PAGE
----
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Case Study

Gender Impact Analysis: Unconditional cash transfers in South Central Somalia

21 December 2012 — By Kamila Wasilkowska

The Cash Consortium is a group of four NGOs (ACF, Adeso, DRC and Save the Children) that came together in mid-2011 to coordinate their aid response and use unconditional cash grants to meet the basic food and non-food needs of the most vulnerable households in South Central Somalia.

The primary objective of this study is to better understand what impact unconditional cash transfers have on men and women, as well as different population groups (such as IDPs, widowed and divorced women) in an emergency context. In 2012, the Cash Consortium (ACF, Adeso, DRC and Save the Children) commissioned this piece of independent research with the aim of gaining contextual knowledge on cash and gender in South Central Somalia, particularly in the regions of Mogadishu, Hiran and Gedo.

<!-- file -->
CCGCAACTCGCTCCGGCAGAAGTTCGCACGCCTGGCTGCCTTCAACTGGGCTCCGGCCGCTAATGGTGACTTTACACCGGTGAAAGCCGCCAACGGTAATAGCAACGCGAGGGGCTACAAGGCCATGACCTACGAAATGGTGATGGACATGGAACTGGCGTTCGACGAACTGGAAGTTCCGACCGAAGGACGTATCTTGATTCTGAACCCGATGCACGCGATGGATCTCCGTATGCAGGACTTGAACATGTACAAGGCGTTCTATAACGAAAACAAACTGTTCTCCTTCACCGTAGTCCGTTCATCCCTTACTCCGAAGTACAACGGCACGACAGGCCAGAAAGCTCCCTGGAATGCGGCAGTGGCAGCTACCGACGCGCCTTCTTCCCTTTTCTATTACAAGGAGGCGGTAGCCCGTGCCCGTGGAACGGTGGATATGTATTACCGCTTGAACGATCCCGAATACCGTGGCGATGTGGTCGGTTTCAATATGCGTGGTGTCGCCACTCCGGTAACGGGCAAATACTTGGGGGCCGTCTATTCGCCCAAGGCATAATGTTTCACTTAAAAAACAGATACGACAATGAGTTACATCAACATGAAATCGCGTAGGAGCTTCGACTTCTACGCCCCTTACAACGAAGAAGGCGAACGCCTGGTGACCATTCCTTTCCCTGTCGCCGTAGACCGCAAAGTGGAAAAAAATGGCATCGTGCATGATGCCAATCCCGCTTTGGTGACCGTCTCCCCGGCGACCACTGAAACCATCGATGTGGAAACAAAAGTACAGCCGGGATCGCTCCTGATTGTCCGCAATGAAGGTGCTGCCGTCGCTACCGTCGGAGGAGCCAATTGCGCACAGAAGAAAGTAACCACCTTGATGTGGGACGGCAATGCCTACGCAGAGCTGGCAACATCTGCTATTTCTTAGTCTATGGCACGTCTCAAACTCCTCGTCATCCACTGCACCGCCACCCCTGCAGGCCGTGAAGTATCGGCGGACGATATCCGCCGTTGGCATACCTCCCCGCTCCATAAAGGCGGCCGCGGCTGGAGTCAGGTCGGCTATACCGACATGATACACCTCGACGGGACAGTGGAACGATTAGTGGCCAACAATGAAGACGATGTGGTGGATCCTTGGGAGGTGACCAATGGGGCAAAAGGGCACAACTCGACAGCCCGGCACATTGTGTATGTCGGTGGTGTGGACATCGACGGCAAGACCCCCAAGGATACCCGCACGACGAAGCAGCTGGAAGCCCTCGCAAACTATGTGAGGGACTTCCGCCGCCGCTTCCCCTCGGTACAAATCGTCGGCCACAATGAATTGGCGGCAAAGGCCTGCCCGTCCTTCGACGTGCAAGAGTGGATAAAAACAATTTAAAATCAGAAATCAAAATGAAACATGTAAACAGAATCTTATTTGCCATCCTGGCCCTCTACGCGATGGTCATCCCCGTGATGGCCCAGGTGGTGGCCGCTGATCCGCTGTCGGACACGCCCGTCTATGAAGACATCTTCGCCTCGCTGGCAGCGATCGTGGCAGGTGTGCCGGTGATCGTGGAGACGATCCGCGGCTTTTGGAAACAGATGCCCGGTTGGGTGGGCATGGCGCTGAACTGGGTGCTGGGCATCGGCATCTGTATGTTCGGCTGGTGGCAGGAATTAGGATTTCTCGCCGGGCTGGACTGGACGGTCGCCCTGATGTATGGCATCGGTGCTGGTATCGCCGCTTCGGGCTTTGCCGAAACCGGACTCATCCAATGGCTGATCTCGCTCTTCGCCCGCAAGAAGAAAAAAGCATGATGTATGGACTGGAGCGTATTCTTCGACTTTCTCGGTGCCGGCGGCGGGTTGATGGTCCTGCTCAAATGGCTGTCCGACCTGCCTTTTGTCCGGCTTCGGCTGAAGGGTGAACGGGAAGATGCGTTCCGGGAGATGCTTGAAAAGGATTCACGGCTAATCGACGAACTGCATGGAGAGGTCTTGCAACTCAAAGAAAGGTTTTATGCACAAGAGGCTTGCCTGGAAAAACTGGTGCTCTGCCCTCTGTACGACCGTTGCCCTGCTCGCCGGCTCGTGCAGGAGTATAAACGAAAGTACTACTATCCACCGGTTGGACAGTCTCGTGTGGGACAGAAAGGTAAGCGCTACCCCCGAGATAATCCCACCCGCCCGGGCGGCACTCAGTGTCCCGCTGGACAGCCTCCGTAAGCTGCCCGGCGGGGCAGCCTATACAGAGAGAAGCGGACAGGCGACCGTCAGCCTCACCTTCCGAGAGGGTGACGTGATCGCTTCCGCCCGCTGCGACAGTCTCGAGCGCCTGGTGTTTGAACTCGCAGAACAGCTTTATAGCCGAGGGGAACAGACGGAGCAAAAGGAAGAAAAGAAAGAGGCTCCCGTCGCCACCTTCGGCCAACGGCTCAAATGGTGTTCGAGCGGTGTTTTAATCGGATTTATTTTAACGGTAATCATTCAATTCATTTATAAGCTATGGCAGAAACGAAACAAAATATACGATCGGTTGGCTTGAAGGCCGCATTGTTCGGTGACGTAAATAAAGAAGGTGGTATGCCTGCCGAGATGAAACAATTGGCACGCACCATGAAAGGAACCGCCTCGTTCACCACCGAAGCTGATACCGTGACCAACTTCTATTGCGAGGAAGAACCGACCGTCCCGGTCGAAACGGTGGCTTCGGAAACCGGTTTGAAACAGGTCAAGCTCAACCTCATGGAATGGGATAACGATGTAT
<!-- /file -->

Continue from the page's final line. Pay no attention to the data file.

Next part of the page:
At the centre of this study is a belief that individuals who receive cash in disaster-affected areas (whether men or women) have varying degrees of control over resources and decision-making. Gender is therefore but one factor that affects these levels of control. To answer questions of impact, the study deals with two main areas. First, the study assesses the impact of cash on gender relations within the household, considering areas such as gendered spending. Second, the study looks at the impact of unconditional cash transfers on the wider community, and considers areas such as traditional coping mechanisms, social status and levels of conflict and violence.